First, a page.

Their next application will be the Agulhas rings off the South African coast, because the rings are responsible for a significant amount of transport of warm water and salt between the Indian and Atlantic Oceans.

Explore further: New method for non-invasive prostate cancer screening

More information: The article, "Transport in time-dependent dynamical systems: Finite-time coherent sets" by Gary Froyland, Naratip Santitissadeekorn, and Adam Monahan appears in the journal CHAOS. See: link.aip.org/link/chaoeh/v20/i4/p043116/s1

Provided by American Institute of Physics

not rated yet
add to favorites email to friend print save as pdf

Related Stories

2008 ozone hole larger than last year

Oct 07, 2008

The 2008 ozone hole – a thinning in the ozone layer over Antarctica – is larger both in size and ozone loss than 2007 but is not as large as 2006.

Study Finds Clock Ticking Slower On Ozone Hole Recovery

Jun 30, 2006

The Antarctic ozone hole's recovery is running late. According to a new NASA study, the full return of the protective ozone over the South Pole will take nearly 20 years longer than scientists previously expected.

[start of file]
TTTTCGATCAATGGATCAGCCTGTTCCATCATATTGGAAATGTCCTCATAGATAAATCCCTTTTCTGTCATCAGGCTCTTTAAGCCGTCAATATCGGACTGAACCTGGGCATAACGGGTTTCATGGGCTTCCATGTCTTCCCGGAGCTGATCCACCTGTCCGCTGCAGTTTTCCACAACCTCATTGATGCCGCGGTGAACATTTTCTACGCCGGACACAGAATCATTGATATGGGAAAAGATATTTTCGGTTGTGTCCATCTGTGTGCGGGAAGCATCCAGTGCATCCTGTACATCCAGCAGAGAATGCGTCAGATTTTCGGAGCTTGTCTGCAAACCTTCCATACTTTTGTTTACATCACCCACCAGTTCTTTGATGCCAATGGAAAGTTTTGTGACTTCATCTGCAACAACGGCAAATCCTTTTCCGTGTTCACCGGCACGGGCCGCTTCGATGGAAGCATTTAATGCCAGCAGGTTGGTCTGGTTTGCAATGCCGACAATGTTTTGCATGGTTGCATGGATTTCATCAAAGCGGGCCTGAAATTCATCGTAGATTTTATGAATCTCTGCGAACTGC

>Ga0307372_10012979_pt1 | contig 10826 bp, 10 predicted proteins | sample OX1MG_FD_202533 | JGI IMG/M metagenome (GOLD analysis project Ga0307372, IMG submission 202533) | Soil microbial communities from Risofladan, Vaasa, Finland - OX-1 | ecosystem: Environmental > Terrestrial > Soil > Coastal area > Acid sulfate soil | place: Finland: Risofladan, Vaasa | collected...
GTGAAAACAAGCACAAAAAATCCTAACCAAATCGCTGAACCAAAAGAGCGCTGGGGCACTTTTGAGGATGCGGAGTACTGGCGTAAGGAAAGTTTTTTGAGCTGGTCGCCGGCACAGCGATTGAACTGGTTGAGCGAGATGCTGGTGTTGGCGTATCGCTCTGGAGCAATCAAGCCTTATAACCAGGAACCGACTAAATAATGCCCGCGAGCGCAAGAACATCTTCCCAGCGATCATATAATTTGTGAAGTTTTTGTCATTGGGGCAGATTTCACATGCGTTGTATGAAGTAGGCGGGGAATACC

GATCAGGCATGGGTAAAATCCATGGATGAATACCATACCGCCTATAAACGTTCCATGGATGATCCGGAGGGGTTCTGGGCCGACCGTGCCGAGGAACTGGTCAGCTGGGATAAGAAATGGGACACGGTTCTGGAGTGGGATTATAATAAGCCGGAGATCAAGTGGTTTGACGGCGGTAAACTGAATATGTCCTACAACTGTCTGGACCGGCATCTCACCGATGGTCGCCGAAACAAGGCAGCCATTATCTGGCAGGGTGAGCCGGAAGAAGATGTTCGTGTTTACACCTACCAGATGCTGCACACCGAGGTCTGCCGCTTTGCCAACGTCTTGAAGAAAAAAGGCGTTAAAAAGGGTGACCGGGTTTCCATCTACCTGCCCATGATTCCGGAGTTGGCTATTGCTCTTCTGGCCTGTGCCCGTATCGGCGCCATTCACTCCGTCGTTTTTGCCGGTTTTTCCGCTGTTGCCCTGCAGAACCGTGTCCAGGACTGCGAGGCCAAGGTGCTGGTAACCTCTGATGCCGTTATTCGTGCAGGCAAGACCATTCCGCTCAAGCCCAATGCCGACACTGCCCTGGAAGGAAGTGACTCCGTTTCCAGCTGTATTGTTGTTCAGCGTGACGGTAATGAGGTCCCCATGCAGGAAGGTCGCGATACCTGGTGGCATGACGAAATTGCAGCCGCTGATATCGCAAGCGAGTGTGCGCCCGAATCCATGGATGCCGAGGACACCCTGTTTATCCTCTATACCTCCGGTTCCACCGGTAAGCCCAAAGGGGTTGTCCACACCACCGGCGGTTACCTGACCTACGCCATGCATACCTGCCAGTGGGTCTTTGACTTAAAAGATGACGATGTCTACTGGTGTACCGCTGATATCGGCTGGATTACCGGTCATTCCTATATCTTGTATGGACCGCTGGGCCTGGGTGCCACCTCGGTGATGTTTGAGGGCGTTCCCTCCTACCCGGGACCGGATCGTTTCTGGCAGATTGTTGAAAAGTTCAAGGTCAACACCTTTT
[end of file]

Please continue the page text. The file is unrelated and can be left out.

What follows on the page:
Recommended for you

New method for non-invasive prostate cancer screening

16 hours ago

Cancer screening is a critical approach for preventing cancer deaths because cases caught early are often more treatable. But while there are already existing ways to screen for different types of cancer, ...

How bubble studies benefit science and engineering

17 hours ago

The image above shows a perfect bubble imploding in weightlessness. This bubble, and many like it, are produced by the researchers from the École Polytechnique Fédérale de Lausanne in Switzerland. What ...

Famous Feynman lectures put online with free access

18 hours ago

(Phys.org) —Back in the early sixties, physicist Richard Feynman gave a series of lectures on physics to first year students at Caltech—those lectures were subsequently put into print and made into text ...

Single laser stops molecular tumbling motion instantly

22 hours ago

In the quantum world, making the simple atom behave is one thing, but making the more complex molecule behave is another story. Now Northwestern University scientists have figured out an elegant way to stop a molecule from ...

User comments : 1

Adjust slider to filter visible comments by rank

Display comments: newest first

geokstr
3 / 5 (2) Dec 07, 2010
Geophysical phenomena are still not fully understood...

Lies, I tell you, lies.

The debate is over, the consensus has been reached, 100% of the evidence is in and it is totally undisputed by every intelligent human being not in thrall to Exxon and Cheney. There is no longer any doubt left whatsoever that we need to radically restructure and impoverish our civilization under the watchful and beneficent hand of St. Algore and his acolytes, or we suffer the fate of Venus by next Tuesday.

Gaia be with you.